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Ingrown toenail removal – discharge

Definition

You had surgery to remove part or all of your toenail. This was done to relieve pain and discomfort due to an ingrown toenail. Ingrown toenails can occurs when the edge of your toenail grows into the skin of the toe.

Alternative Names

Onychocryptosis surgery; Onychomycosis; Unguis incarnates surgery; Ingrown toenail removal; Toenail

When You're in the Hospital

The health care provider will most often numb your toe with a local anesthesia before the procedure starts. The provider will cut the part of the nail that has grown into the skin of the toe. Either part of the nail or the entire nail will have been removed.

The surgery took an hour or less and your provider has covered the wound with a bandage. You can go home the same day.

What to Expect at Home

You may feel pain once the pain-numbing medicine wears off. Take the pain reliever your provider recommends.

You may notice:

  • Some swelling in your foot
  • Light bleeding
  • A yellow-colored discharge from the wound

At home you should:

  • Keep your feet raised above the level of your heart to reduce swelling
  • Rest your foot and avoid moving it
  • Keep your wound clean and dry

Dressing

Change the dressing about 12 to 24 hours after the surgery. Follow your provider's instructions for changing the dressing. Your provider may recommend soaking your foot in warm water before removing the dressing. This helps the bandage not stick to the wound.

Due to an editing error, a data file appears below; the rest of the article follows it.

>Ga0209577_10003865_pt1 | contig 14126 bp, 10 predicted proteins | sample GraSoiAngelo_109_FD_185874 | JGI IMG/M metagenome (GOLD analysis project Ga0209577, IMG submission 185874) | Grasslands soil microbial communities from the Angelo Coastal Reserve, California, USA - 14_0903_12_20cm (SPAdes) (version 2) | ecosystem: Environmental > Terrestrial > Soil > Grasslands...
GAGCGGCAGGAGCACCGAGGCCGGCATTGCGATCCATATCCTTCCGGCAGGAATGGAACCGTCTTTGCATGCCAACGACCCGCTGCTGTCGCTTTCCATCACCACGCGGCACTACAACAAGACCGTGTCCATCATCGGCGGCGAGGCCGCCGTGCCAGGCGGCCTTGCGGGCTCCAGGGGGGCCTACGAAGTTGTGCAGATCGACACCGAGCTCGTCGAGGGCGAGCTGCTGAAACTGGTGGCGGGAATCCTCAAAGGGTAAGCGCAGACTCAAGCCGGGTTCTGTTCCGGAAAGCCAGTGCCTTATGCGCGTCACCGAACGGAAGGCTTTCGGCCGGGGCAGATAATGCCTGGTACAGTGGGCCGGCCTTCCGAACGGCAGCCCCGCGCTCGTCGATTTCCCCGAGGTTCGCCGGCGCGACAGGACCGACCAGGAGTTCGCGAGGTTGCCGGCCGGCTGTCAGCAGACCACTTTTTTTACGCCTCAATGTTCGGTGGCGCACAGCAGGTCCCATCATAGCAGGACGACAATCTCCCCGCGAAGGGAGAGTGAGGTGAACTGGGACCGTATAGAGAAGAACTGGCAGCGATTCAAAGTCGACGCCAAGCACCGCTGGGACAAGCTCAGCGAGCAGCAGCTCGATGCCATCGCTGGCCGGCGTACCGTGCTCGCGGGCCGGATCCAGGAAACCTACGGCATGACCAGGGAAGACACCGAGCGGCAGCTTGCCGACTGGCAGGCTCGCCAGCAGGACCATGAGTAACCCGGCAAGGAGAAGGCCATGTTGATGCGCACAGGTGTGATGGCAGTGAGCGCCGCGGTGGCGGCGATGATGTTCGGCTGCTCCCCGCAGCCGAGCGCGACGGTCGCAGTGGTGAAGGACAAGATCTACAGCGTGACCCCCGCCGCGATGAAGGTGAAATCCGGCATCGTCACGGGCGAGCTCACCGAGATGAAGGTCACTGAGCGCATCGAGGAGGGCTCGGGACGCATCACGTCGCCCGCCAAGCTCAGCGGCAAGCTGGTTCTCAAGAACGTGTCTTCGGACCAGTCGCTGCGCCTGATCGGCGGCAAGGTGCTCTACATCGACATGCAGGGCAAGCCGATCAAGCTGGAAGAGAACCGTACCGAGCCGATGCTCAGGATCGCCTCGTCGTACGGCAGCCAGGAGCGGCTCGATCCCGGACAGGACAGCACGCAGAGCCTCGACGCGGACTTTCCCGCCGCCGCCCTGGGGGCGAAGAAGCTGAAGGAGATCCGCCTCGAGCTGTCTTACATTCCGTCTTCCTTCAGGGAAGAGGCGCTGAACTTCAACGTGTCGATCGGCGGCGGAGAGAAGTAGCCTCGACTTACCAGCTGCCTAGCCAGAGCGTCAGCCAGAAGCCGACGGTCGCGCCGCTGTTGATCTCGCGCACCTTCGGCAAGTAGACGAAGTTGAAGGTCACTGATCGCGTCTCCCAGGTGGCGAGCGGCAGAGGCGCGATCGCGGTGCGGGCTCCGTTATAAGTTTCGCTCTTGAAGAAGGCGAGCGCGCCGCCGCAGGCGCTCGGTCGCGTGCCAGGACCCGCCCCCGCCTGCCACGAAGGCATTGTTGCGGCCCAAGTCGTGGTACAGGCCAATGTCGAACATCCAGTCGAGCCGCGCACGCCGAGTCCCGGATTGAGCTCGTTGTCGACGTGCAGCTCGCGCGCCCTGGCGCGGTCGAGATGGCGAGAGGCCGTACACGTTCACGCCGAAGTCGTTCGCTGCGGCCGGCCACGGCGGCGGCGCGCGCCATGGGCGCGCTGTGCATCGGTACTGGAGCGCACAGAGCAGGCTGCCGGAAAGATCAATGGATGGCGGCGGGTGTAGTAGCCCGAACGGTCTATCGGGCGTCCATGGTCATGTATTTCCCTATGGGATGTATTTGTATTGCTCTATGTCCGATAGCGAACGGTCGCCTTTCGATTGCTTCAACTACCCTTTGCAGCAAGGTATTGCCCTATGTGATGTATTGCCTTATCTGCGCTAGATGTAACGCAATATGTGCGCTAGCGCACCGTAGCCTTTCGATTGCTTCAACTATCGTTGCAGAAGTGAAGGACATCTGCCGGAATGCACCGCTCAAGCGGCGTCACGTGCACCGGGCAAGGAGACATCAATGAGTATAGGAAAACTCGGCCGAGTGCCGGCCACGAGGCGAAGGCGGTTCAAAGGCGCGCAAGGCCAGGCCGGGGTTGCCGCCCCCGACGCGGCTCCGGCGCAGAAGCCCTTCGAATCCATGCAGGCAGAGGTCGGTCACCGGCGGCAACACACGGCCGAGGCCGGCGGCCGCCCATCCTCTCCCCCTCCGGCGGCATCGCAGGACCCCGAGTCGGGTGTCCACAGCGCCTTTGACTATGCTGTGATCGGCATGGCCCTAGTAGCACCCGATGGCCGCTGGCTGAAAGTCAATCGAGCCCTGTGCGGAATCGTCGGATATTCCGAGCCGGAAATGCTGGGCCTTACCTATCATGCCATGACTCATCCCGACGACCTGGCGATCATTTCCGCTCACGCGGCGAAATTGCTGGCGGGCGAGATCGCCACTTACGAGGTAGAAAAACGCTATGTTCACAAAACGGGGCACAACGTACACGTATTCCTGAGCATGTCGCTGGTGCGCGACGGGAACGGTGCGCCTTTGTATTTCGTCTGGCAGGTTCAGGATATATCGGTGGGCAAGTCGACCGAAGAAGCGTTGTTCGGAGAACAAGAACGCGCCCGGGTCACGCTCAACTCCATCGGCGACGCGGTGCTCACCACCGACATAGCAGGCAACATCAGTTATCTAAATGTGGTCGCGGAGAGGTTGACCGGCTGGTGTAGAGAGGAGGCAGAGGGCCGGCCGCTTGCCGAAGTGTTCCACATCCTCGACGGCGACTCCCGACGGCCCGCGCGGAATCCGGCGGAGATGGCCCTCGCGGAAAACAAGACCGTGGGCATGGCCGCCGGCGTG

Change the dressing once or twice a day or as suggested by your provider.

Foot Bath

Soak your feet 2 to 3 times a day in the bath containing:

  • Epsom salts - to relieve swelling and inflammation
  • Betadine - an antibiotic to help reduce the risk of infection

Dry your feet and apply antibiotic ointment your provider has given you. Dress the wound to keep it clean.

Activity

Try to reduce activity and rest your foot. Avoid bumping your toe or putting a lot of pressure on it. You may want to wear open-toed shoes. If wearing closed shoes, make sure they are not too tight. Wear cotton socks.

You may need to do this for about 2 weeks.

You can likely resume your normal activities within a week. Getting back to sports may take a little longer.

Keep your wound covered both day and night in the first week. You can let your toe remain uncovered at night in the second week. This helps the wound heal.

See your provider again in 2 to 3 days or as recommended.

Prevention

The toenail may grow inward again. To prevent this, follow these tips:

  • Don't wear tight-fitting shoes or high heels
  • Don't trim your nails too short or round the corners
  • Don't pick or tear at the corners of the nails

When to Call the Doctor

Call your provider if you notice:

  • Your toenail is not healing
  • Fever
  • Pain, even after taking pain-relief medicine
  • Bleeding from the toenail
  • Pus from the toenail
  • Swelling or redness of the toe or foot
  • Regrowth of the nail into the skin of the toe

References

McGee DL. Podiatric procedures. In: Roberts JR, ed. Roberts and Hedges' Clinical Procedures in Emergency Medicine. 6th ed. Philadelphia, PA: Elsevier Saunders; 2014:chap 51.

Pollock M. Ingrown toenails. In: Pfenninger JL, Fowler GC, eds. Pfenninger and Fowler's Procedures for Primary Care. 3rd ed. Philadelphia, PA: Elsevier Mosby 2011:chap 29.

Safran MR, Zachazewski J, Stone DA. Ingrown toenail. In: Safran MR, Zachazewski J, Stone DA, eds. Instructions for Sports Medicine Patients. 2nd ed. Philadelphia, PA: Elsevier Saunders; 2012:525-526.

Review Date:12/10/2016
Reviewed By:Linda J. Vorvick, MD, Clinical Associate Professor, Department of Family Medicine, UW Medicine, School of Medicine, University of Washington, Seattle, WA. Also reviewed by David Zieve, MD, MHA, Medical Director, Brenda Conaway, Editorial Director, and the A.D.A.M. Editorial team.

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